Minneapolis, MN (SportsNetwork.com) - Having already secured a share of their 18th Big Ten Conference regular-season crown, the sixth-ranked Wisconsin Badgers can claim the title outright should they get past the Minnesota Golden Gophers on Thursday night.
If they fail to win in Minneapolis, the Badgers will have another shot when they close the campaign this Sunday at Ohio State. Wisconsin is an impressive 26-3 overall and it has won 14 of its 16 Big Ten bouts. Wisconsin bounced back from a 59-53 loss at Maryland last week to earn a share of the conference championship, the fourth under head coach Bo Ryan, by upending Michigan State at home last Sunday, 68-61.
Minnesota has been idle since also beating Michigan State, doing so last Thursday on the road, 96-90, in overtime. The victory stopped a three-game slide for the Golden Gophers, who despite being five games over .500 on the season, find themselves in the bottom half of the Big Ten standings with a 6-10 league ledger. Although the team has won 13 home tilts in 2014-15, its most recent clash at Williams Arena on Feb. 18 resulted in a 72-66 loss to Northwestern.
There is plenty of history between these two teams, with this being the 198th meeting. Minnesota owns a 102-95 advantage in the series, and that includes a 69-31 mark in games played in Minneapolis. That said, the Badgers have won the last three encounters, and seven of the last nine overall.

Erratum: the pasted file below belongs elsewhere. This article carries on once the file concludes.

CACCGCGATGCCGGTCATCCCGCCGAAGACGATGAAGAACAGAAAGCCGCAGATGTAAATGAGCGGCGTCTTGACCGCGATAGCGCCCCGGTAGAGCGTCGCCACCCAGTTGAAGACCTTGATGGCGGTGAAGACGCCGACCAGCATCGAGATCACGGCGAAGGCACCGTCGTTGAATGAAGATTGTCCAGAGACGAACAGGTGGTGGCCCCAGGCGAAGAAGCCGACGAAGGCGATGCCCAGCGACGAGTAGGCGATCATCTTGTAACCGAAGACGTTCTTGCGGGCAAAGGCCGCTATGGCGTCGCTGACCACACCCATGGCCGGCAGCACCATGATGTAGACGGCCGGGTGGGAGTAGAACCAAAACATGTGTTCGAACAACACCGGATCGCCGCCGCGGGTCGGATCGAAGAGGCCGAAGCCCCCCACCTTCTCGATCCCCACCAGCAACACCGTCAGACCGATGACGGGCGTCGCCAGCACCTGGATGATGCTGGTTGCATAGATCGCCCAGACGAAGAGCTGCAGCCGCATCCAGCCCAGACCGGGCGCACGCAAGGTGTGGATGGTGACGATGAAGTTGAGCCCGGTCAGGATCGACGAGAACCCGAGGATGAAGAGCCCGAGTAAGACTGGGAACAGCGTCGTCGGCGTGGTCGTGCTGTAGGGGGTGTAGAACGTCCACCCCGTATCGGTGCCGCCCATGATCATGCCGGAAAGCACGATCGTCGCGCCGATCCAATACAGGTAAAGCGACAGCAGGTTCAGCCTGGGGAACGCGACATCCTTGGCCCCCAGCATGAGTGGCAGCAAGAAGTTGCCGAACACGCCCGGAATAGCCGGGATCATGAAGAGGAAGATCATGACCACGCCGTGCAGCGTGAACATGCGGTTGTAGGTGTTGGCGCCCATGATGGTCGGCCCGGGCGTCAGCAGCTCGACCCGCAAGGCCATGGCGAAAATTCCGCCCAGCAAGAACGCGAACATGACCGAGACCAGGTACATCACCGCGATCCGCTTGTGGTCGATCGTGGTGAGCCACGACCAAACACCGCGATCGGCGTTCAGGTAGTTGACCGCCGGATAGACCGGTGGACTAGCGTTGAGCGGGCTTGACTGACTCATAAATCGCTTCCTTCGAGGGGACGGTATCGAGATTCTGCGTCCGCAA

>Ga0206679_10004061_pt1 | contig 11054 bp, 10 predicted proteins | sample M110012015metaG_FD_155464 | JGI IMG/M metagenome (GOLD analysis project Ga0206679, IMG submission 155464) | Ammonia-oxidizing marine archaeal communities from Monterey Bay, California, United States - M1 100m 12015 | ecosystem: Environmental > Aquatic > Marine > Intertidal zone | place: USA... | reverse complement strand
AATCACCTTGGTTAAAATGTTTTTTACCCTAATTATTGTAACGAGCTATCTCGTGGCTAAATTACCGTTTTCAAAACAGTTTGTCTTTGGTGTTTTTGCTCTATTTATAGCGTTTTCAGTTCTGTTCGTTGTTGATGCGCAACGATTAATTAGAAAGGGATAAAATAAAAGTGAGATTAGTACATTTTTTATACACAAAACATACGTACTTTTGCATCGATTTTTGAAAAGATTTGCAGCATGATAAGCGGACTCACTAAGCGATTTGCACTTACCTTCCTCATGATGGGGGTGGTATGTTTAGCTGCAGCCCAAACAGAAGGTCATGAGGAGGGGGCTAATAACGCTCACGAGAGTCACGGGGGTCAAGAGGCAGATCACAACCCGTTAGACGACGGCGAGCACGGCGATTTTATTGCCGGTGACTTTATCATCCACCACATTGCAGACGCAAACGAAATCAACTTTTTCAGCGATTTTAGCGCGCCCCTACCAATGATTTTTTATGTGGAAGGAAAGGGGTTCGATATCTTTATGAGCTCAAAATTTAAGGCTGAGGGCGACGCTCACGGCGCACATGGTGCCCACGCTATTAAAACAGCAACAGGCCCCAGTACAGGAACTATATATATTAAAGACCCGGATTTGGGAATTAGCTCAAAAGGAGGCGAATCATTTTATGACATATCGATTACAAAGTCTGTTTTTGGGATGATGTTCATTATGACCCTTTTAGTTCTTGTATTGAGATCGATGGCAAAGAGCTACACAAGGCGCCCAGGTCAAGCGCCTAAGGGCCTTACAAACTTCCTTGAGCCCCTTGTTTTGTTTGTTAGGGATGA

Frank Kaminsky pretty much put to an end to the Big Ten Player of the Year conversation in Wisconsin's recent win over Michigan State, as he scored 31 points, grabbed eight rebounds, dished out three assists, blocked three shots and came up with a pair of steals. Nigel Hayes added 14 points to the Badgers' cause, as they made good on 52 percent of their field goal attempts, despite missing the mark on 10 of their 14 3-point tries. A 12-4 edge in points from the foul line, as well as a 35-24 rebounding advantage certainly helped matters.
Kaminsky (18.1 ppg, 8.3 rpg, 2.5 apg, 1.6 bpg) ranks among the Big Ten's top performers in nearly every statistical category, and he shoots a stellar 54.9 percent from the field, 41.7 percent beyond the arc, and 74.8 percent at the charity stripe. Helps comes in the form of Sam Dekker (12.9 ppg, 5.4 rpg) and Hayes (12.1 ppg, 6.3 rpg), with others making solid contributions as well. The Badgers average 71.5 ppg while allowing a league-low 55.8 ppg. That latter figure actually ranks as the eighth-lowest yield in the country, and they lead all Division I teams in fewest fouls (12.6 per game), fewest turnovers (7.5 per game) and fewest opposing free-throw attempts (11.5 per game).
Minnesota shot the ball well in the opening half of last week's contest against Michigan State, converting 51.9 percent of its chances, but it still trailed at the break, 41-36. Both teams cooled from there, but the Gophers fought back to tie the game and send it to overtime. UM managed to score nearly as many points at the foul line in the extra session as it did during the first two halves (14-15), and it used that effort to earn the exhausting win. Carlos Morris led the Gophers with 20 points off the bench, while four others also hit for double figures, with Andre Hollins and Joey King netting 17 points apiece.
With averages of 74.4 ppg for and 66.6 ppg against, Minnesota's strength this season has clearly been on offense. The team boasts three double-digit scorers in Hollins (14.7 ppg, 4.0 rpg), Maurice Walker (11.7 ppg, 6.3 rpg) and Morris (11.3 ppg), and DeAndre Mathieu has handed 129 assists to rank sixth in the conference. Additionally, Mathieu's 59 steals are the most of any player in the Big Ten. The Gophers are in the red with regard to rebounding margin (-2.4), but they lead the league in turnover differential (+5.1).